“Amnesty International deeply regrets the distress and anger that our press release on the Ukrainian military’s fighting tactics has caused,” it said in an email to the Reuters news agency.

“Amnesty International’s priority in this and in any conflict is ensuring that civilians are protected. Indeed, this was our sole objective when releasing this latest piece of research. While we fully stand by our findings, we regret the pain caused,” it added.


Zelenskyy calls for tougher international response after shelling of nuclear plant

President Volodymyr Zelenskyy has called for a stronger international response to what he described as Russian “nuclear terror” after shelling at the Zaporizhzhia nuclear power plant.

During a phone call with European Council President Charles Michel, Zelenskyy called for sanctions to be imposed on the Russian nuclear industry and nuclear fuel, the Ukrainian leader wrote on Twitter.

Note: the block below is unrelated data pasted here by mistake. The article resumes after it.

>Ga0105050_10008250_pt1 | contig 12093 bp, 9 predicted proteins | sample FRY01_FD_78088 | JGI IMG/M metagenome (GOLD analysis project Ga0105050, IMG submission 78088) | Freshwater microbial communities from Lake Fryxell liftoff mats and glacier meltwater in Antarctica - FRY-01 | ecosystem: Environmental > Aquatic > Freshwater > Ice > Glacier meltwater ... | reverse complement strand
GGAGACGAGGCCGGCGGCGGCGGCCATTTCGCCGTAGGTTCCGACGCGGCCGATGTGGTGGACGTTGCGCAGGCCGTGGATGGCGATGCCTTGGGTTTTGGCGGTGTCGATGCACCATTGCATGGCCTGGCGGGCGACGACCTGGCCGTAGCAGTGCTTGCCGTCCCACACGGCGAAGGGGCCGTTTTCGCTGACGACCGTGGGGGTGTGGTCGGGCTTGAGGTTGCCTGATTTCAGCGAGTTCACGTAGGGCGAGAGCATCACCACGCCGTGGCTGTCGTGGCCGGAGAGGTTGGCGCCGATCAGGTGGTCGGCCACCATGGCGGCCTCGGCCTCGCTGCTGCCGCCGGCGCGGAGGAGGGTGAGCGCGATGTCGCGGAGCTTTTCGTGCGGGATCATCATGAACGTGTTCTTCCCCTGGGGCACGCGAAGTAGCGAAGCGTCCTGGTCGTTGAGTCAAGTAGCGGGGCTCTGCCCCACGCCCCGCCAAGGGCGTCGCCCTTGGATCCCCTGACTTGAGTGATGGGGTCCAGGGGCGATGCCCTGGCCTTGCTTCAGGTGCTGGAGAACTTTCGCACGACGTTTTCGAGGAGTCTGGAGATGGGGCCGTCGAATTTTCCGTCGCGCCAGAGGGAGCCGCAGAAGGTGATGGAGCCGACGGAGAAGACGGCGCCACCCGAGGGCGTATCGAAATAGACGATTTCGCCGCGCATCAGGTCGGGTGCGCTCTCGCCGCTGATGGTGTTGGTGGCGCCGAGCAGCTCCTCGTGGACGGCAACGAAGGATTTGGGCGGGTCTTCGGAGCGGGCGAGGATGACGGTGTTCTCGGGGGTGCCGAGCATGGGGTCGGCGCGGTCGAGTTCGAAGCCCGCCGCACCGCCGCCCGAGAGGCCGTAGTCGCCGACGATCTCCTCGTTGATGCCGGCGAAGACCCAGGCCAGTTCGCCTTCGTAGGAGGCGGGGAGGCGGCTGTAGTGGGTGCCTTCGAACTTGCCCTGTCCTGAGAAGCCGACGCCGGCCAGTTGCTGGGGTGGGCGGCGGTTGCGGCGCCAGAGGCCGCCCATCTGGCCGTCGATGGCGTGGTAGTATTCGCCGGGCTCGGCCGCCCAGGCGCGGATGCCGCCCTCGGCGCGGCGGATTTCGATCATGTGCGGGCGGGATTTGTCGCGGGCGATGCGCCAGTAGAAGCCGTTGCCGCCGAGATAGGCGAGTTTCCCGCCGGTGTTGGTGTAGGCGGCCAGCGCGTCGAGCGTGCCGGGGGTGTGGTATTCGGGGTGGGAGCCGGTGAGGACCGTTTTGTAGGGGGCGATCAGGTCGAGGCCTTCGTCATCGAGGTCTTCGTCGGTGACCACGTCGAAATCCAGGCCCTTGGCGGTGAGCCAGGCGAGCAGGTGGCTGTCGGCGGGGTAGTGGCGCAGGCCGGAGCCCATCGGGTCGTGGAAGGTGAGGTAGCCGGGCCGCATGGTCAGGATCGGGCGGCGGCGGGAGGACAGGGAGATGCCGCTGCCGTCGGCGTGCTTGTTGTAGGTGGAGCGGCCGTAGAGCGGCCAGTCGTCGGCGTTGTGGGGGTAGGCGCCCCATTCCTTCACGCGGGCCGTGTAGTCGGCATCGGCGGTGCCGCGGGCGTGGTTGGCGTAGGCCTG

Ukraine’s state nuclear power company announced earlier that a worker had been wounded when Russian forces shelled the Zaporizhzhia nuclear power plant on Saturday evening.


Ships departed from and bound for Ukraine are inspected in Turkey

Authorities from Turkey, Ukraine, Russia, and the United Nations have inspected ships exporting grain from Ukrainian ports.

As part of a recent grain export deal signed by the three countries and the UN, the Liberian-flagged ship Osprey S anchored off the north of Istanbul. The ship is scheduled to depart for the Chornomorsk port of Ukraine.